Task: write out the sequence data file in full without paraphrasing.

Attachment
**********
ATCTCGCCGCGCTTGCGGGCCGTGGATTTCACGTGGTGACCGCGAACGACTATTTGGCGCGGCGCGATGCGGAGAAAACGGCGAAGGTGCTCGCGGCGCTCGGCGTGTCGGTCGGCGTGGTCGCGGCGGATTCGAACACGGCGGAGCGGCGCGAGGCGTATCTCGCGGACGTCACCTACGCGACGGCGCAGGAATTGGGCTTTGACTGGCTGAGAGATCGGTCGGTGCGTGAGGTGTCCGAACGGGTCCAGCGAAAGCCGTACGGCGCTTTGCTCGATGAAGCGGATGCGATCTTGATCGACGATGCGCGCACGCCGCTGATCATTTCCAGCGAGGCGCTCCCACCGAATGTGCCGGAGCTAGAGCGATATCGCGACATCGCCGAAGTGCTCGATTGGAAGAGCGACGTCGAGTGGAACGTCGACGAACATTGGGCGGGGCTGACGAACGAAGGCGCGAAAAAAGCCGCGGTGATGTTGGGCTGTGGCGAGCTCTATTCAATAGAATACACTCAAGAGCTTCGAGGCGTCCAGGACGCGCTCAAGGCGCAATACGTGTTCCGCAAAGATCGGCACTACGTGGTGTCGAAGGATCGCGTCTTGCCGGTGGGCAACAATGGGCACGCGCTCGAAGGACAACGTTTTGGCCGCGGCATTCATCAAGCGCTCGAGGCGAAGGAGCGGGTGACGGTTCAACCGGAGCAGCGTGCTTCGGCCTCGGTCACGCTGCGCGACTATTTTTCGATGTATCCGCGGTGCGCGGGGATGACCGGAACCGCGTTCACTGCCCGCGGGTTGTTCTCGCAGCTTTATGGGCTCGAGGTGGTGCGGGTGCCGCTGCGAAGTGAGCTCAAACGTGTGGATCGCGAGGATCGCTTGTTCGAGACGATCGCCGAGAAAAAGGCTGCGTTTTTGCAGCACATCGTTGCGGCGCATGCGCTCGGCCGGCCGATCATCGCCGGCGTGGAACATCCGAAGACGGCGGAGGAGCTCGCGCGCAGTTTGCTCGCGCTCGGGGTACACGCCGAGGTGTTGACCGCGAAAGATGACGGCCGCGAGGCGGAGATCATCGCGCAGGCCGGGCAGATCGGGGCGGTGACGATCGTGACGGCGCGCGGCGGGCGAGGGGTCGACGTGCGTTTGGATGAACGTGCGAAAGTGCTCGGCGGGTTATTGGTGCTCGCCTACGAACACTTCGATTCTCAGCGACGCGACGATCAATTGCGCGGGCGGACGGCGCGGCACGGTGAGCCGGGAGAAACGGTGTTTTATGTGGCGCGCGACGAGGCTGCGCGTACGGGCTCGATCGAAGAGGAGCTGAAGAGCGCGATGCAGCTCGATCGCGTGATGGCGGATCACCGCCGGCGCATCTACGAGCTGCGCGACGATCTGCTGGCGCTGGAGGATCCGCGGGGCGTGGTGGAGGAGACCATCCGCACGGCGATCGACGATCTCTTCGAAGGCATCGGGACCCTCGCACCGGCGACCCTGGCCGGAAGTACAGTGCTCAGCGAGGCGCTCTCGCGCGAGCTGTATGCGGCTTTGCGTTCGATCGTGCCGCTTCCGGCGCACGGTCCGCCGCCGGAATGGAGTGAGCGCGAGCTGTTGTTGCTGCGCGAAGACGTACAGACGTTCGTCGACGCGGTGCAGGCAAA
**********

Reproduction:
ATCTCGCCGCGCTTGCGGGCCGTGGATTTCACGTGGTGACCGCGAACGACTATTTGGCGCGGCGCGATGCGGAGAAAACGGCGAAGGTGCTCGCGGCGCTCGGCGTGTCGGTCGGCGTGGTCGCGGCGGATTCGAACACGGCGGAGCGGCGCGAGGCGTATCTCGCGGACGTCACCTACGCGACGGCGCAGGAATTGGGCTTTGACTGGCTGAGAGATCGGTCGGTGCGTGAGGTGTCCGAACGGGTCCAGCGAAAGCCGTACGGCGCTTTGCTCGATGAAGCGGATGCGATCTTGATCGACGATGCGCGCACGCCGCTGATCATTTCCAGCGAGGCGCTCCCACCGAATGTGCCGGAGCTAGAGCGATATCGCGACATCGCCGAAGTGCTCGATTGGAAGAGCGACGTCGAGTGGAACGTCGACGAACATTGGGCGGGGCTGACGAACGAAGGCGCGAAAAAAGCCGCGGTGATGTTGGGCTGTGGCGAGCTCTATTCAATAGAATACACTCAAGAGCTTCGAGGCGTCCAGGACGCGCTCAAGGCGCAATACGTGTTCCGCAAAGATCGGCACTACGTGGTGTCGAAGGATCGCGTCTTGCCGGTGGGCAACAATGGGCACGCGCTCGAAGGACAACGTTTTGGCCGCGGCATTCATCAAGCGCTCGAGGCGAAGGAGCGGGTGACGGTTCAACCGGAGCAGCGTGCTTCGGCCTCGGTCACGCTGCGCGACTATTTTTCGATGTATCCGCGGTGCGCGGGGATGACCGGAACCGCGTTCACTGCCCGCGGGTTGTTCTCGCAGCTTTATGGGCTCGAGGTGGTGCGGGTGCCGCTGCGAAGTGAGCTCAAACGTGTGGATCGCGAGGATCGCTTGTTCGAGACGATCGCCGAGAAAAAGGCTGCGTTTTTGCAGCACATCGTTGCGGCGCATGCGCTCGGCCGGCCGATCATCGCCGGCGTGGAACATCCGAAGACGGCGGAGGAGCTCGCGCGCAGTTTGCTCGCGCTCGGGGTACACGCCGAGGTGTTGACCGCGAAAGATGACGGCCGCGAGGCGGAGATCATCGCGCAGGCCGGGCAGATCGGGGCGGTGACGATCGTGACGGCGCGCGGCGGGCGAGGGGTCGACGTGCGTTTGGATGAACGTGCGAAAGTGCTCGGCGGGTTATTGGTGCTCGCCTACGAACACTTCGATTCTCAGCGACGCGACGATCAATTGCGCGGGCGGACGGCGCGGCACGGTGAGCCGGGAGAAACGGTGTTTTATGTGGCGCGCGACGAGGCTGCGCGTACGGGCTCGATCGAAGAGGAGCTGAAGAGCGCGATGCAGCTCGATCGCGTGATGGCGGATCACCGCCGGCGCATCTACGAGCTGCGCGACGATCTGCTGGCGCTGGAGGATCCGCGGGGCGTGGTGGAGGAGACCATCCGCACGGCGATCGACGATCTCTTCGAAGGCATCGGGACCCTCGCACCGGCGACCCTGGCCGGAAGTACAGTGCTCAGCGAGGCGCTCTCGCGCGAGCTGTATGCGGCTTTGCGTTCGATCGTGCCGCTTCCGGCGCACGGTCCGCCGCCGGAATGGAGTGAGCGCGAGCTGTTGTTGCTGCGCGAAGACGTACAGACGTTCGTCGACGCGGTGCAGGCAAA